In fact, some growers purposely lower the temperature to yield a stronger purple colour. That said, lowering the temperature does hinder the production of THC. So, if you’ve ever wondered why some purple weed strains seemed to be less potent, now you know why.
Is Purple Weed Better?
Looks aside, there is nothing to suggest that purple weed is better or worse than other shades of bud. As stated by the European Food Safety Authority, there is zero evidence to suggest anthocyanins in weed have any type of impact on the human body, good or bad.
That said, anthocyanins are high in antioxidants, but in order to reap the benefits, you would need to eat the bud raw because heat degrades it.
Generally, you’ll find purple weed strains will have a tendency to test lower in the THC department than their green counterparts, but that’s not to say you can’t have high potency purple bud. It’s just that most purple strains are made relying on superior growing methods and good genetics as opposed to stressing the plant to increase THC levels the way green buds usually are.
So, while purple strains may contain less THC, they’re usually superior in terms of the plant’s lineage and growing technique.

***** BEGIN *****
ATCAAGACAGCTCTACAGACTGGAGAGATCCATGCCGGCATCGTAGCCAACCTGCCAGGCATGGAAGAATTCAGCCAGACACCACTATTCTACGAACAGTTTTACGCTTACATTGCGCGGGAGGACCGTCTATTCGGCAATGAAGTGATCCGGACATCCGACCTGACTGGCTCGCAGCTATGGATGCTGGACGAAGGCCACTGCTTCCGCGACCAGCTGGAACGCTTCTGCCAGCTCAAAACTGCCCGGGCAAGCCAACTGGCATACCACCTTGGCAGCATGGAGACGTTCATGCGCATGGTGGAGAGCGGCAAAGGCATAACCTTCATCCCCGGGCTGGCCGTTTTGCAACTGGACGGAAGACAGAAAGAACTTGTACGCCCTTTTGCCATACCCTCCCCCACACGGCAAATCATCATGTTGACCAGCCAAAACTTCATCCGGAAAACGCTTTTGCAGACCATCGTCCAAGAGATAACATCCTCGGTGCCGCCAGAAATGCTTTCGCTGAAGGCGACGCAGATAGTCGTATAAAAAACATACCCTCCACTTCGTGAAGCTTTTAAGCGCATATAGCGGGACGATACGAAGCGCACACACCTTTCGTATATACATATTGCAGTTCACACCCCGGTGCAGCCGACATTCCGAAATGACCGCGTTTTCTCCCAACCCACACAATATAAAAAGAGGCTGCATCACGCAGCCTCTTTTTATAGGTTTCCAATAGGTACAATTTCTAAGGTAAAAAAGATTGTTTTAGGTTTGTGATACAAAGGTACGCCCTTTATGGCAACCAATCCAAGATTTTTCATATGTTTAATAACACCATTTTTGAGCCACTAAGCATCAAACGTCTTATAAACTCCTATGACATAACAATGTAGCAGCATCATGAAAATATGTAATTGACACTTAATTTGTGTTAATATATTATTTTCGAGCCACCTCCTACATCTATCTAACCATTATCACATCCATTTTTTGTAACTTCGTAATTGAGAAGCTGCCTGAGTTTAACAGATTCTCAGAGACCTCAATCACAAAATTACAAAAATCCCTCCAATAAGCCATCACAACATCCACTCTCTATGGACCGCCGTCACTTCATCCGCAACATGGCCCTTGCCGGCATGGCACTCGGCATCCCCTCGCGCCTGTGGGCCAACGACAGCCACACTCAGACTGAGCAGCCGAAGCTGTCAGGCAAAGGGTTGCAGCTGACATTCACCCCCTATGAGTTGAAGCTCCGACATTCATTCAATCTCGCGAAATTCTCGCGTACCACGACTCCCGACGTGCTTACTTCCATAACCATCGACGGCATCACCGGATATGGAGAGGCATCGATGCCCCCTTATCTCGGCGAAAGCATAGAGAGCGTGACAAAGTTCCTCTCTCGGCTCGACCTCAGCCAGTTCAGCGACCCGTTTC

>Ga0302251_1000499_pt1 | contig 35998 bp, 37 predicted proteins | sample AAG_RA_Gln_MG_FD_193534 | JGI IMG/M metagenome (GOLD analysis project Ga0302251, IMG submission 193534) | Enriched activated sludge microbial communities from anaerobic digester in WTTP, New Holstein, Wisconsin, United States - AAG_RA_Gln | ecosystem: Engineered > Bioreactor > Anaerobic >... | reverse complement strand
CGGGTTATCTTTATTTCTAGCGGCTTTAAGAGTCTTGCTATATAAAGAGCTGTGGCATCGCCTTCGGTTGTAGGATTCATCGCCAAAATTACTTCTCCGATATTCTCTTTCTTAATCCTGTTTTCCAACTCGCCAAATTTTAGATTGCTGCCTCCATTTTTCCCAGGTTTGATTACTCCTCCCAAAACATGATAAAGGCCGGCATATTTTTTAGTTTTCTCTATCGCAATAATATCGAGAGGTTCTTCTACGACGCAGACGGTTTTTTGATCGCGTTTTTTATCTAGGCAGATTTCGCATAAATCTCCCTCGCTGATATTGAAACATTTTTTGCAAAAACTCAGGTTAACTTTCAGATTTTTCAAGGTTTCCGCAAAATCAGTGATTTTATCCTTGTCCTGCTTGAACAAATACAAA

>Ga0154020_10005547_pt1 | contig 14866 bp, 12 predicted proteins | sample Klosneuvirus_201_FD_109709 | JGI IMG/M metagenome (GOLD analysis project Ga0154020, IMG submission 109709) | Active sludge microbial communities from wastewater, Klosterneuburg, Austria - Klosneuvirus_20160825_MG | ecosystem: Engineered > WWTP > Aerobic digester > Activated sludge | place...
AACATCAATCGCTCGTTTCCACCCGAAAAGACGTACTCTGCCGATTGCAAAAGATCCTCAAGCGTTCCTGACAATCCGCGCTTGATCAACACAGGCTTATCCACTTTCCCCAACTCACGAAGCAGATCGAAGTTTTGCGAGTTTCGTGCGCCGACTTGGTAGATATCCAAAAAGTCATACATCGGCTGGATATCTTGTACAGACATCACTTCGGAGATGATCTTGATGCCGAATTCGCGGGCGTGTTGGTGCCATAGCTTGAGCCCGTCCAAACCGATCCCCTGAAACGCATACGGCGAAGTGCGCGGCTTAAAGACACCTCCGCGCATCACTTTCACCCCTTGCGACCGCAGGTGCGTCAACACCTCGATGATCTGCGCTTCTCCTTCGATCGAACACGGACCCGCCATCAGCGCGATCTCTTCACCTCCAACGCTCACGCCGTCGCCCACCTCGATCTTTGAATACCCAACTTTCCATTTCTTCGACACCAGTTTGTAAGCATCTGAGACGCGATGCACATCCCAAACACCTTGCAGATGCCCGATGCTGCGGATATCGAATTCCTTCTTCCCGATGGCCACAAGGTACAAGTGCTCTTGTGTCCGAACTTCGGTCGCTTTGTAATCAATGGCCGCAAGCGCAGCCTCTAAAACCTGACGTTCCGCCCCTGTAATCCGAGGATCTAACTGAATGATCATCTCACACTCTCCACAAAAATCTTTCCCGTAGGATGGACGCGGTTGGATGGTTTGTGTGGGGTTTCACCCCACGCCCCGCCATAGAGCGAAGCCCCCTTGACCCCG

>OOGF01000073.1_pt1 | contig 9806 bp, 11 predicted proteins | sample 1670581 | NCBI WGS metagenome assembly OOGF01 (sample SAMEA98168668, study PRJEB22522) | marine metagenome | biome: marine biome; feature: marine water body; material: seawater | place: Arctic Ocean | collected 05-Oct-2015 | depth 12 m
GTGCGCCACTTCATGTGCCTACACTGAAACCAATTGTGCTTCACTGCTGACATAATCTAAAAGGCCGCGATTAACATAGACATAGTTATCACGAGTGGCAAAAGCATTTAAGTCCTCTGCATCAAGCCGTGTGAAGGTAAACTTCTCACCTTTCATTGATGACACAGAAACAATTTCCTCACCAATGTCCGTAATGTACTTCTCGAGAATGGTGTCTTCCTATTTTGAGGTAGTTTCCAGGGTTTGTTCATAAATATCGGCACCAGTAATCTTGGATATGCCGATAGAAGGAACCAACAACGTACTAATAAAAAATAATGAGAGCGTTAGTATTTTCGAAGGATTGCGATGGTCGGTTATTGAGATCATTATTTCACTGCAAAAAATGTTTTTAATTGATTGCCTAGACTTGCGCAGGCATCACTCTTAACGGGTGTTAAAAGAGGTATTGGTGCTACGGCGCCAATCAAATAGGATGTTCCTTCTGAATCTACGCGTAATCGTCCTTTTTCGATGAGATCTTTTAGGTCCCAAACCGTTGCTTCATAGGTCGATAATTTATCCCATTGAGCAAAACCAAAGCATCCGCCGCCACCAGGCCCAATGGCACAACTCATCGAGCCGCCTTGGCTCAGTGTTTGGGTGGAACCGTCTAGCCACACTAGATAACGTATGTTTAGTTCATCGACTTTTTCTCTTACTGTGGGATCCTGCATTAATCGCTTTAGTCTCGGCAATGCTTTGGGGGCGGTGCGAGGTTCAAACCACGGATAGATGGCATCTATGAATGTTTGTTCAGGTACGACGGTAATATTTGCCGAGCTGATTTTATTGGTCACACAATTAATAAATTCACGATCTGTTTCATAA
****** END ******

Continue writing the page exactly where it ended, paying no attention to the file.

Not only that, but there is no denying that presentation matters. Think about why you’re willing to spend more at a fancy restaurant than a casual one? Because of how the food and the environment are packaged and presented to you.
So, in that sense, if you happen to have some lovely purple weed in your possession, make sure to take the time to appreciate the various shades and textures of this beautiful bud.
Natural Purple Weed Strains
Since the legalization of medicinal and recreational marijuana, more and more cannabis breeders are producing new strains by crossing them with others to create hybrids.